As the Fort Collins plumbing experts, Ace Hi is happy to help you any of your plumbing problems, no matter how big or small they are. We’ve seen just about everything in the plumbing world, whether it’s broken pipes, clogged toilets, or full-on home flooding. Doesn’t matter what it is—we can take care of it for you.
However, plumbers spend a lot of time fixing problems that could’ve easily been avoided. While we’d never be rude to any of our customers, we certainly would like to lecture them on the mistakes they’re making in their home. Sometimes, a plumber just has to say “don’t do that.”
In this blog, Ace Hi will help you understand the plumbing problems you’re causing in your home. Chances are that you don’t even realize your everyday behavior is prematurely aging your plumbing and causing costly damage. SHAME.
You’re a big fan of Drano.
We understand the appeal of the “instant fix” that is Drano. We also understand that there’s something oddly satisfying about using harsh chemicals to incinerate nasty clogs in your drains. Unfortunately, you’re not just doing damage to clogs. When you use Drano, your causing damage to the inner linings of your pipes, which can cause pipe breaks and leaks. Plus, all of those harsh chemicals get spit back into the environment, causing damage to plant and animal life.
A clogged drain is a lot like a house fire—using a fire extinguisher is definitely an effective way to put out a fire, but the most effective way to put out a fire is to make sure you never start one in the first place. Drano will burn through all the hair in your shower drain, but a drain-stopper will keep hair from ever creating a clog—and it’s much cheaper than buying Drano or hiring a plumber.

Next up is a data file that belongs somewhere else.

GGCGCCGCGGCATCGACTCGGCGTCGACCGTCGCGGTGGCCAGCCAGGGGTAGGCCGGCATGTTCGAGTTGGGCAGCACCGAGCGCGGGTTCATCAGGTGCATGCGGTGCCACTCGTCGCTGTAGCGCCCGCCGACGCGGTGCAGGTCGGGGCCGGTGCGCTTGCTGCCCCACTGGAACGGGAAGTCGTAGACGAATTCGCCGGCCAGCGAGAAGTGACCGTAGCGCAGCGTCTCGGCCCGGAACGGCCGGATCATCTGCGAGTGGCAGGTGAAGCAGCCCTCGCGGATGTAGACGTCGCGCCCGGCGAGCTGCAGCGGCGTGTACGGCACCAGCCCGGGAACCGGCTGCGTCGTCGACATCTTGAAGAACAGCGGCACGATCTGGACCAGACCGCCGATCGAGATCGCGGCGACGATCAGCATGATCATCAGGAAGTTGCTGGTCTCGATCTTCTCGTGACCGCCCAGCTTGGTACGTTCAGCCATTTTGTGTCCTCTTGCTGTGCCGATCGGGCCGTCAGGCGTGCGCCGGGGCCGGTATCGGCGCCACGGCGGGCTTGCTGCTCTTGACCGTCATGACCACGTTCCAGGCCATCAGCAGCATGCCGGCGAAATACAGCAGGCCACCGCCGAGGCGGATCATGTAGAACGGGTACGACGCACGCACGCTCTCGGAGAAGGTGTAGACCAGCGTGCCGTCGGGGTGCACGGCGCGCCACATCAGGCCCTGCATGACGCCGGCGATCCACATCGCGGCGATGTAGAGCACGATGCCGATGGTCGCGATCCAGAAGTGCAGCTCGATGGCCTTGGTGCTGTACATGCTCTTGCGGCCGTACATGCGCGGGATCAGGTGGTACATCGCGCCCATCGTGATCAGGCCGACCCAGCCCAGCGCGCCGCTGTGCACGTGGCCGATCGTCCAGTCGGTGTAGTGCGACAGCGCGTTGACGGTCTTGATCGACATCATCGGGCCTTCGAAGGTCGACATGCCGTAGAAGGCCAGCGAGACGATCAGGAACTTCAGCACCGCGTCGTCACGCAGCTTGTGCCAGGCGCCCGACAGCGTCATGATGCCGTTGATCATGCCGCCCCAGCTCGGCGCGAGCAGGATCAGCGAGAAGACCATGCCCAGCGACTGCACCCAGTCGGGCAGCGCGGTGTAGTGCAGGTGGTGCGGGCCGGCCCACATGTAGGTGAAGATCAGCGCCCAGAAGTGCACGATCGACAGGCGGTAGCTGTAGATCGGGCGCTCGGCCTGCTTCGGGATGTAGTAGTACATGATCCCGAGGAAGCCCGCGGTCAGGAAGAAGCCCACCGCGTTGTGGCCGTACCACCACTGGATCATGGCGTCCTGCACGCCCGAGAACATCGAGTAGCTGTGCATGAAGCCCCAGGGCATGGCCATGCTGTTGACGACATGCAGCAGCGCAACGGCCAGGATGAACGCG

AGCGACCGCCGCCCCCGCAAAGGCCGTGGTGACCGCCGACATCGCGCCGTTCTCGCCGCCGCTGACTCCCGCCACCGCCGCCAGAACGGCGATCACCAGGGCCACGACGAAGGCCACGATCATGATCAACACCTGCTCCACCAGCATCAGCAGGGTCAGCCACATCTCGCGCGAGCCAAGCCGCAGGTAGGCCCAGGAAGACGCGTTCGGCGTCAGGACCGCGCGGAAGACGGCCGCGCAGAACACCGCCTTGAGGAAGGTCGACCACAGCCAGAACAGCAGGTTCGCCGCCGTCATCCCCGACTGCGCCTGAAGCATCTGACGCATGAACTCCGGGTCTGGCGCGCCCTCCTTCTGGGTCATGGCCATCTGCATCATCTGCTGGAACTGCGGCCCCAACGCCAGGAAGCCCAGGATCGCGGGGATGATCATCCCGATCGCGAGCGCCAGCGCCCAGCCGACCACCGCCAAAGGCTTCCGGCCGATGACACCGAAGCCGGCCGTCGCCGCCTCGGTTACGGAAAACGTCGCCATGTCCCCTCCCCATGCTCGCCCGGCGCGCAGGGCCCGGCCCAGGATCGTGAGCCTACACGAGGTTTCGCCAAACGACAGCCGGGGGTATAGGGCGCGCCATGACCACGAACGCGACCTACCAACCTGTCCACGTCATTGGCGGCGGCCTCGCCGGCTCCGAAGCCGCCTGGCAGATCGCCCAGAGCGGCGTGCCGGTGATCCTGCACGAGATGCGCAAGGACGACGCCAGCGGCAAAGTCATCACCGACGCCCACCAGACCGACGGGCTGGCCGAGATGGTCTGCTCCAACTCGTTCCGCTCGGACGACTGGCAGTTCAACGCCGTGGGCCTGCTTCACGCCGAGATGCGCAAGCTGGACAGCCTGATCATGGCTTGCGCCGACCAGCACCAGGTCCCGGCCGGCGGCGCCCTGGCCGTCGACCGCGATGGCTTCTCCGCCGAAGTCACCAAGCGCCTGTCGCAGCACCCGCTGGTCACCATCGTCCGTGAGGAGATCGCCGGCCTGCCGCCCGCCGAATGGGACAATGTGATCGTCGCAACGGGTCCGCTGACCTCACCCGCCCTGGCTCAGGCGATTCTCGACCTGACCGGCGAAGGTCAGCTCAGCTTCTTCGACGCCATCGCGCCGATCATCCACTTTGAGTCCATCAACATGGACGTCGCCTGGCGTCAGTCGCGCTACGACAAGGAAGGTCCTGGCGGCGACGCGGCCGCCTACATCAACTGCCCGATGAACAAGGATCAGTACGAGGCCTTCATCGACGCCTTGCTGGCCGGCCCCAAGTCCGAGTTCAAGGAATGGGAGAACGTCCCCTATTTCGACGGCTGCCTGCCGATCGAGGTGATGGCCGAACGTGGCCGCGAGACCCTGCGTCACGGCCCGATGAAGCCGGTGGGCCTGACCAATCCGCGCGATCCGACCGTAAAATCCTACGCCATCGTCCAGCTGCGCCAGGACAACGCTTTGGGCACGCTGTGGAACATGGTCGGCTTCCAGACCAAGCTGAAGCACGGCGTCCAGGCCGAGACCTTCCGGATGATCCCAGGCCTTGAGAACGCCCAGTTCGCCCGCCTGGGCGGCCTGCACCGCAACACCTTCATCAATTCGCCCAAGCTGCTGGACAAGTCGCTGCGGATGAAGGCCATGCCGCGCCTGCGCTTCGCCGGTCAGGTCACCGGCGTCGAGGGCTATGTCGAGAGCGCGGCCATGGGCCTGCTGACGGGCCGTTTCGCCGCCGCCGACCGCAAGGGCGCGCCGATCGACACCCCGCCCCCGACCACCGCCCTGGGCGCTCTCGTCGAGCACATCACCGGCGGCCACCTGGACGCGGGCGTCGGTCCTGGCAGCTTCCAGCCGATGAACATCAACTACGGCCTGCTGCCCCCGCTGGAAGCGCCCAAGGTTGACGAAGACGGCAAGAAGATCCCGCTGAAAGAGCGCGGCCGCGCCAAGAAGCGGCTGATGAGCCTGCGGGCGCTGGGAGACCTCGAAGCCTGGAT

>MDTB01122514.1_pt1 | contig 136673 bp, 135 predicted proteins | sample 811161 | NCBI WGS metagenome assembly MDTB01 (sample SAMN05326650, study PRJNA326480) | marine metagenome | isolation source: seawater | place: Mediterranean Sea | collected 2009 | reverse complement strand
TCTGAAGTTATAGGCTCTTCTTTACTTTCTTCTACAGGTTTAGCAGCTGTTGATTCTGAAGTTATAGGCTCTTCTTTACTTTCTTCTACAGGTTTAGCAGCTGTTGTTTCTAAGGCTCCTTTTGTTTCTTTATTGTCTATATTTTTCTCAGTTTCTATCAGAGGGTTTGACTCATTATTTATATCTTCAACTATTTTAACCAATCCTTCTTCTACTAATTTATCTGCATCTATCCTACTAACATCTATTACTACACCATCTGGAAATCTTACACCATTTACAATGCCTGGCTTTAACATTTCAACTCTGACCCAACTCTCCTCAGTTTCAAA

You think of your toilet as a black hole.
Isn’t it just dandy to throw your q-tips and baby wipes down the drain and watch them disappear? Who needs to throw out that loaded diaper when you can just flush it?
Wrong, wrong, WRONG.
A toilet isn’t a water-powered garbage can—it’s designed to handle organic waste, toilet paper, and nothing else. All those other “disposables”—baby wipes, diapers, paper towels, makeup remover wipes, cotton balls, cat litter, and the like—are not easily biodegradable, and will clog up your plumbing system and cause backups and flooding. Don’t. Just don’t.
You abuse your garbage disposal.
The garbage disposal is another popular “black hole” appliance—after all, doesn’t all of that bacon grease and all of those potato peels just vanish into a wrinkle in the space-time continuum after you flip the switch on your disposal?
Garbage disposals aren’t as strong as you might think—harder and stickier substances can clog up your system and do serious damage to your disposal’s motor. Once your disposal stops working, you’ll wonder what you did wrong, and why your entire house smells like an old chimichanga. This is not what you or your plumber desires.
Keep grains, harder vegetables, grease and oil, and anything inorganic out of your garbage disposal, and throw that stuff right in the garbage can. You’ll extend the life of garbage disposal, and you’ll avoid a long soapbox lecture from your local plumber.